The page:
The Queen’s Nursing Institute’s Rosemary Cook challenges nurses to think about what would really transform care for patients
True innovation is rarer than an adequate budget. The internet was an innovation. Artificial hearts were an innovation. But most of what we call innovation in healthcare is just a tweak of what went before.
And often that is exactly what is needed. You can’t just throw everything up in the air and wait to be excited by where it lands when you are dealing with sick or injured people, a workforce on permanent contracts and a government-directed service.
Unfortunately, this caution has sometimes led to a concrete culture in the NHS where everything stays as it has always been, and people who try to change anything come away bruised and bleeding, having made no discernible impact.
I am not referring to NHS structures or organisations - we all know how often and how radically they change - but to day-to-day matters, and the interactions between professionals and patients, and between professionals and services.
“Communication between primary and acute care should not be an innovation - it should be the norm”
Whole programmes, even entire agencies - including the former Modernisation Agency and the soon-to-be-defunct NHS Institute and National Patient Safety Agency - have been set up to try to embed some change management techniques into the service, or to provide off-the-shelf change programmes to make it even easier.
Many have succeeded. These include the Productive Series, the Plan-Do-Study-Act cycle, cancer networks and assistant practitioner roles. Yet there are still many places where “change”, “new” or “innovation” are resisted, reviled and, if possible, returned unused to sender.
Sometimes, this appears in the most tangible way: in bricks and mortar. Brand-new health centres reproduce all that was worst about old-fashioned surgeries: uncomfortable chairs in rows; reception desks up to chest height; and strict separation of services. Intermediate care units look like a ward from the 1970s, as if people need to practise using bed tables and walking in oversized foam slippers before they go home.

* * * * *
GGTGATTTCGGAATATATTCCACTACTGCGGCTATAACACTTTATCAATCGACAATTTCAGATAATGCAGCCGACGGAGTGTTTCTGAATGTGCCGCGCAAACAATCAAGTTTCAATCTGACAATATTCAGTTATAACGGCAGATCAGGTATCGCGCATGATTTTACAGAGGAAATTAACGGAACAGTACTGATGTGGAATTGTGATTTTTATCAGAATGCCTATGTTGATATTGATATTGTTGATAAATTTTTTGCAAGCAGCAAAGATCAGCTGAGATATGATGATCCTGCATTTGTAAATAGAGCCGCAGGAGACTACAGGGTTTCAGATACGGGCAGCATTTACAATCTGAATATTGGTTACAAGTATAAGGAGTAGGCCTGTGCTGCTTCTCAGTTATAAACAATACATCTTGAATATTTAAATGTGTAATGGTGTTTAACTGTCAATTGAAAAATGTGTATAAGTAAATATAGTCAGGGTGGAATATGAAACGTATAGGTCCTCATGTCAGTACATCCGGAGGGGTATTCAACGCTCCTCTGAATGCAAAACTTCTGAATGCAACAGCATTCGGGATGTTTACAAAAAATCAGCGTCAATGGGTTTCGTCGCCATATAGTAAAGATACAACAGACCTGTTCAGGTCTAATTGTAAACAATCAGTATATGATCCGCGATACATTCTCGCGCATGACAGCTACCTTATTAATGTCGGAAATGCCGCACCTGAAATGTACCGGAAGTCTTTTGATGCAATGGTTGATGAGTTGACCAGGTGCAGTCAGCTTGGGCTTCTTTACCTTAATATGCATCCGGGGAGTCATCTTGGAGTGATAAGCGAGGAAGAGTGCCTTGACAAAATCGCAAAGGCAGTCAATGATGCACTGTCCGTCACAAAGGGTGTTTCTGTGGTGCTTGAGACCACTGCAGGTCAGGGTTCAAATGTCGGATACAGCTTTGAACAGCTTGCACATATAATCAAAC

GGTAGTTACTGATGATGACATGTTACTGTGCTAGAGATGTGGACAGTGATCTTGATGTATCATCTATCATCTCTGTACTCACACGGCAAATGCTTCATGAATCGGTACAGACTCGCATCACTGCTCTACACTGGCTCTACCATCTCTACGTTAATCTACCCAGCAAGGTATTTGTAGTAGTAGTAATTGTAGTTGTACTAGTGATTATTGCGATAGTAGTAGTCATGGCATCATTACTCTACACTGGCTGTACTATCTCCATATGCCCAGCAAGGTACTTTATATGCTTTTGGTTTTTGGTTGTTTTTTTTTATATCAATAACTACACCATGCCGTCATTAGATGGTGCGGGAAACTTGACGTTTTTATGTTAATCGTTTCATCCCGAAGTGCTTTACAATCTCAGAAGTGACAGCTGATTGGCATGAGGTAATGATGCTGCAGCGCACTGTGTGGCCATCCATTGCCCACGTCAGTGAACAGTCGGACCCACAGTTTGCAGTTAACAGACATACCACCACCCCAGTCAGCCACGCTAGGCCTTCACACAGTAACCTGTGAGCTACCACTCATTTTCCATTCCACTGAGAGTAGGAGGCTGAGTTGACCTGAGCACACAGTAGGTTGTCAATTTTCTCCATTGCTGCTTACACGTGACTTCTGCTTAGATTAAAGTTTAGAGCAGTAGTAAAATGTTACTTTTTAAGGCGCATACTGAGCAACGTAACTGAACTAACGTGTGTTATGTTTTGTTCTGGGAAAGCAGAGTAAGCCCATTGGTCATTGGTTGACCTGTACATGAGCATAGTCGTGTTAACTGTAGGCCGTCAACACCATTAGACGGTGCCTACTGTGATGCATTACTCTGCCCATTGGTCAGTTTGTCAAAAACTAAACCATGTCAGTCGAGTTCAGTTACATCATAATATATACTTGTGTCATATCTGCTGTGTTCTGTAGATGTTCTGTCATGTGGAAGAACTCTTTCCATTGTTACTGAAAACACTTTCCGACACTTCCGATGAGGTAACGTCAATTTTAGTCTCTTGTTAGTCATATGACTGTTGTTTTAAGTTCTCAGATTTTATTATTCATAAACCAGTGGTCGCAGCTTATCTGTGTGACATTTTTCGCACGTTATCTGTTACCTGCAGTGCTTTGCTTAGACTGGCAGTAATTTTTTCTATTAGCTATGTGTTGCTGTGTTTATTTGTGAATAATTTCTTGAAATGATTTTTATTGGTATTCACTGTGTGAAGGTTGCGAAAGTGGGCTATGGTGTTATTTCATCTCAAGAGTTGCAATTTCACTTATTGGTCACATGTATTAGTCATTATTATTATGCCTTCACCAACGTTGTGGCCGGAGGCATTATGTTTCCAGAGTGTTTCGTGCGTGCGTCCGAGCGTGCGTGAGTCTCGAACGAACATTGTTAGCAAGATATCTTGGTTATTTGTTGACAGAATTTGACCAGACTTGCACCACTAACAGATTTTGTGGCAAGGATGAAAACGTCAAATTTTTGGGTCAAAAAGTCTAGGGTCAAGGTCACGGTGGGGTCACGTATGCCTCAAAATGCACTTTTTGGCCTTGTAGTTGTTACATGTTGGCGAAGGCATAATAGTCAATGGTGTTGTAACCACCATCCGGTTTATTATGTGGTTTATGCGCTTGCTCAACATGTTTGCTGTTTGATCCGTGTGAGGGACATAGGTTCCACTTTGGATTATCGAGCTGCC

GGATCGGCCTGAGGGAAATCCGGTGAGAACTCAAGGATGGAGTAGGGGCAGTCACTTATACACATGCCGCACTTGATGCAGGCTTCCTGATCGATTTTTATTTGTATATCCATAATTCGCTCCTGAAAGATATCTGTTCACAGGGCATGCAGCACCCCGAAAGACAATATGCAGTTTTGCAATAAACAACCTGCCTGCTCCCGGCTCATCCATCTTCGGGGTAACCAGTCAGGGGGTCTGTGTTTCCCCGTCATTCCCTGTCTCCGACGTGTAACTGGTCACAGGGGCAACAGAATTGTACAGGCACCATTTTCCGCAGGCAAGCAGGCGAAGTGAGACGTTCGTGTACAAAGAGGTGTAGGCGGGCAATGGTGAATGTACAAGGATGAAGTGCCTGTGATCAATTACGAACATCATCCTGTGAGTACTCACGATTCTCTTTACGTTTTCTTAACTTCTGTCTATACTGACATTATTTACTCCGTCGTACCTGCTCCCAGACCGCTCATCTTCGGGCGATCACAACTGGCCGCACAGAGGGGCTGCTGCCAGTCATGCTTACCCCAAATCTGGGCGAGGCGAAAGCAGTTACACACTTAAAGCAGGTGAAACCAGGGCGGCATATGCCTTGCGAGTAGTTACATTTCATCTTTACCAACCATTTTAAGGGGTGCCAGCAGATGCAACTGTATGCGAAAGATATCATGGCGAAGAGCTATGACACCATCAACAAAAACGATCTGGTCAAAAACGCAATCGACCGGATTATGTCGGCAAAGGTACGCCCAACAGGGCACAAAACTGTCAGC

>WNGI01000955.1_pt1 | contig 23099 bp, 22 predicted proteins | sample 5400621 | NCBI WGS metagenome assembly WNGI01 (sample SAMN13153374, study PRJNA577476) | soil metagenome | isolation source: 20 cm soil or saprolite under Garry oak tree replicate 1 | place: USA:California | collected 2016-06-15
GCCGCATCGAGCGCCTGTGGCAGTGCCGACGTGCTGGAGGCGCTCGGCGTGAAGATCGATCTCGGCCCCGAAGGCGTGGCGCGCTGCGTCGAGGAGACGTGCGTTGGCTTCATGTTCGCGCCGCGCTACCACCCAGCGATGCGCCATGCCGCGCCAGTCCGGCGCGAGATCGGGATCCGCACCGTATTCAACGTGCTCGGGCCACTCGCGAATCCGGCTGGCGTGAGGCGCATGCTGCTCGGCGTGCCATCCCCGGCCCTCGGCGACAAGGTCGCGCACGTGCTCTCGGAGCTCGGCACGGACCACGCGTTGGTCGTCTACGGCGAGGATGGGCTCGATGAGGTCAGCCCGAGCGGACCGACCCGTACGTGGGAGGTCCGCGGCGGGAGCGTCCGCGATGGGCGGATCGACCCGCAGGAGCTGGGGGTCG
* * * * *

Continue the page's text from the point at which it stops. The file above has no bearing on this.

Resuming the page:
At other times, resistance is to changes in working practices. So, we keep calling patients back to outpatients every six months for a routine check, or expect them to wait in all day for a visit that may or may not happen.
Asking for “innovative projects” or local “improvements to services” in a competition for funding or recognition awards is a salutary exercise. There are sometimes a few really great ideas. More often, there are a whole series of examples of the fact that “innovation” can just mean “new to us” or “not yet done here”.
The Queen’s Nursing Institute and many others like it, such as the Nursing Times Awards, that run innovation projects or awards share an ambition: to reach a point where some things never appear on application forms because they no longer fit this embryonic definition of innovation.
For example, communication between primary and acute care should not be an innovation - it should be the norm. Involving multidisciplinary colleagues in the care of people with complex conditions should not be an innovation. Involving patients in their care shouldn’t be either. Sharing information across teams is not a new idea. Nor is using a structured assessment tool and a best-practice protocol.
It is too late to invent the artificial heart, and most of us are a long way from discovering the successor to the internet. But it would be good to challenge ourselves to take a big step up, from just adopting other people’s normal practice to really asking what would transform things for patients.
Because innovation can mean something progressive, ground-breaking or life changing, and it would be good to have those words associated with nursing.
Rosemary Cook is director of the Queen’s Nursing Institute